Berusch: Finding a balance in co-parenting is an art, and juggling responsibilities is one of the key ingredients to successfully raising a child. One of the questions encountered by many parents is how spirituality will play a part in the rearing of their child. Are you religious? If so, how will religion play a part in raising your child?
Nickulas: I'm not religious. I am more of a spiritual person who believes in God. I think we will cross that bridge when the time comes.
Berusch: Education is also a very important topic. Due to high demand on finite academic choices, New York in particular puts a lot of pressure on parents to map out their children's education and choose the right school. I remember stressing a lot about what kindergarten school I was going to put my own children in. I know this sounds premature, maybe even comical, but have you thought about this issue? What kind of education would you like your child to have -- liberal or more traditional -- and why?
Nickulas: The thought of this is hysterical! No, it has not crossed my mind, but a great education is so important.
Berusch: What differences or similarities do you see between hetero families and your own?
Nickulas: A family now comes in many shapes and sizes. A loving home is all that matters.
Berusch: How will you handle possible prejudices that your child might face as he or she grows up and is exposed to it by other children or adults?
Nickulas: We will handle it head-on! The world is not perfect. I am sure we will have many teachable moments.
Berusch: What has been your family's reaction to your desire to become parents?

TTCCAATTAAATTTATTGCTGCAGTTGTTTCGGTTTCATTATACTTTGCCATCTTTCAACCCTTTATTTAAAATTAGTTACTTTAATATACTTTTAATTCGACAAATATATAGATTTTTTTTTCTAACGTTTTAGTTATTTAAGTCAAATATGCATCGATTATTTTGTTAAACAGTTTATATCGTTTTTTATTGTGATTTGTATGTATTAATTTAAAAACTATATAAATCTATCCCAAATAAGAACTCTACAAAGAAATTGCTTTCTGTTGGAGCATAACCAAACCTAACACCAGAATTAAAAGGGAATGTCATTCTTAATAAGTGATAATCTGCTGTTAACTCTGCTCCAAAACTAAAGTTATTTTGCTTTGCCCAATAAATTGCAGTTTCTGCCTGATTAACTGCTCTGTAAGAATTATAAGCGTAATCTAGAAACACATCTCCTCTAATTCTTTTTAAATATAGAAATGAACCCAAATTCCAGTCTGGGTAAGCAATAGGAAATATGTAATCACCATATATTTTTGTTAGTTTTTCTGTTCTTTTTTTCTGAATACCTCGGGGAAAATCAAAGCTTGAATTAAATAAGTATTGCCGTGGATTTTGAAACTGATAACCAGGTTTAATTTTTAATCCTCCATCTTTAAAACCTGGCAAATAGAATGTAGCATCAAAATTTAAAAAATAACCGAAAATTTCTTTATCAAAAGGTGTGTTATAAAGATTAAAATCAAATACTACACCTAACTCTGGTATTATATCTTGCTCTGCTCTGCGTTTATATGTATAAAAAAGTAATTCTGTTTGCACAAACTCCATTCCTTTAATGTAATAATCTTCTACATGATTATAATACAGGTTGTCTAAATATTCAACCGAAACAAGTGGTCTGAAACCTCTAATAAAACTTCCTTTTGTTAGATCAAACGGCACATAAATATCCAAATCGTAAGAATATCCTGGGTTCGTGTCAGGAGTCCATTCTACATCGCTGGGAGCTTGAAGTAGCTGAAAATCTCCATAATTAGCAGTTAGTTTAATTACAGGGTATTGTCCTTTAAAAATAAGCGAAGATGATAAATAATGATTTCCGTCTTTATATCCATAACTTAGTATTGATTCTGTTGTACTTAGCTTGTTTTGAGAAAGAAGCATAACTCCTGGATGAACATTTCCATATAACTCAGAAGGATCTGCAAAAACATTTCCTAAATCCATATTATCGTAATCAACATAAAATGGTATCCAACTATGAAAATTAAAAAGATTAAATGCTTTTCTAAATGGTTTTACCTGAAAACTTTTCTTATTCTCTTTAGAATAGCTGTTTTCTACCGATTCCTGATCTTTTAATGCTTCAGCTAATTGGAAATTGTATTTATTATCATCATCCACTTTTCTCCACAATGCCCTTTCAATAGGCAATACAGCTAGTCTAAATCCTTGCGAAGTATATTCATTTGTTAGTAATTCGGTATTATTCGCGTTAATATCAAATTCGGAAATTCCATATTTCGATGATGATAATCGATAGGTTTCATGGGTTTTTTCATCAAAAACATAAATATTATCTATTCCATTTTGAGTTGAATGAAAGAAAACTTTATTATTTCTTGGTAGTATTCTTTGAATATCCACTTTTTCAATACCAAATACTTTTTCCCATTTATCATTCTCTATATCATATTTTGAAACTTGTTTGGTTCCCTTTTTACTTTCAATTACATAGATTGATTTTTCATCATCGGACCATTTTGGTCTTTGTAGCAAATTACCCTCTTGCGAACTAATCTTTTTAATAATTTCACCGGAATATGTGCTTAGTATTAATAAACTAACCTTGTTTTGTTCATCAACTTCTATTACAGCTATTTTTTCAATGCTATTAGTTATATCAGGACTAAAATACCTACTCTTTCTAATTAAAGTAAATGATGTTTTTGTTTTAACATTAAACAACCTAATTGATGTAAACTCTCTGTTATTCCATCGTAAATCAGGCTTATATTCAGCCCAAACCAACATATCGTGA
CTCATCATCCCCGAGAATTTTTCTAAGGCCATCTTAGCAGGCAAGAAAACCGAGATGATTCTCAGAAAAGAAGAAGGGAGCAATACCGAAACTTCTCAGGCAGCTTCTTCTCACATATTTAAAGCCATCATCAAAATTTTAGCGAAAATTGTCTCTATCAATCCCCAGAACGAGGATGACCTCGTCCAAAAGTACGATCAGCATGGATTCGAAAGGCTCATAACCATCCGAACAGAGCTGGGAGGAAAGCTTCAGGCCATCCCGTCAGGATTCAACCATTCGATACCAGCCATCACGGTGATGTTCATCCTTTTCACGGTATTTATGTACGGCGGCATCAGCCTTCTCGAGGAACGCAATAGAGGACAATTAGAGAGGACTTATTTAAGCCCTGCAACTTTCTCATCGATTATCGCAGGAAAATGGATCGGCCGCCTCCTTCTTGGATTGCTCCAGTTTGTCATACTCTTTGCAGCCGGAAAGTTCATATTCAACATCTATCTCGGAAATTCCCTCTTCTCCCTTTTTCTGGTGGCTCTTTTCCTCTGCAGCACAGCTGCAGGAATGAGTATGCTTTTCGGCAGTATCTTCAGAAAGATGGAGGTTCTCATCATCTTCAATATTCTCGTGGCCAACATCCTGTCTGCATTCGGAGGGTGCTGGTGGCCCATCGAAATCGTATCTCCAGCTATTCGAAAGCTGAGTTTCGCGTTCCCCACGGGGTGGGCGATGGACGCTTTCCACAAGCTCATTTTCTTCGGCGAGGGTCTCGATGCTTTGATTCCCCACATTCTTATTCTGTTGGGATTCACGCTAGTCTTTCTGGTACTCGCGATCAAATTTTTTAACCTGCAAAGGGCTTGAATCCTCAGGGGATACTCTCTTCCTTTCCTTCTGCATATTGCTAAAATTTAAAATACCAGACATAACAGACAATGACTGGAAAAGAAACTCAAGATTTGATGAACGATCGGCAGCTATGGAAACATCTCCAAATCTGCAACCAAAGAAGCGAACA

Nickulas: Everyone is excited and waiting for us to hurry up, as we started this journey almost two years ago.
Berusch: Do you plan to have a big or small family?
Nickulas: Desmond wants a big family! I am open either way, but let's take it one at a time.
Berusch: Have you gone baby shopping already? In your opinion, what are some of the must-haves that every parent should buy?
Nickulas: I have not. I don't want to jinx anything. I truly don't have a clue on the must-haves, so I'll be doing a lot of research. Gucci baby shoes have been in my hand a few times.... [Winks.]
Berusch: Gucci baby shoes! Now we're on track! Do you want a boy or a girl, or both?
Nickulas: I couldn't care less about the gender! Happy and healthy with 10 fingers and 10 toes is all I could wish for. I would feel bad for Des if we have all girls. He wouldn't know what to do with himself!
Berusch: As children grow up, their personalities become increasingly defined. If you could look into the future, how would you handle those difficult teenage years?
Nickulas: I will get up every day and give it my all. I'm sure I will make mistakes; all parents do. I think I handled the boys on The A-List very well, and at times some of them acted like difficult teenagers themselves.
Berusch: How would you react if your child told you they were also gay?
Nickulas: Our kids can be butchers, bakers or candlestick makers. As long as they are happy, that's all that matters to me.
Berusch: Given your own life experience with respect to your parents, what would you do differently from how you were raised?
Nickulas: Hindsight is 20/20. It's easy to sit back and judge from my side of the street. I do know this: My parents did the best possible job they could with the tools they had, and I hope to do the same.
How will Donald Trump’s first 100 days impact YOU? Subscribe, choose the community that you most identify with or want to learn more about and we’ll send you the news that matters most once a week throughout Trump’s first 100 days in office. Learn more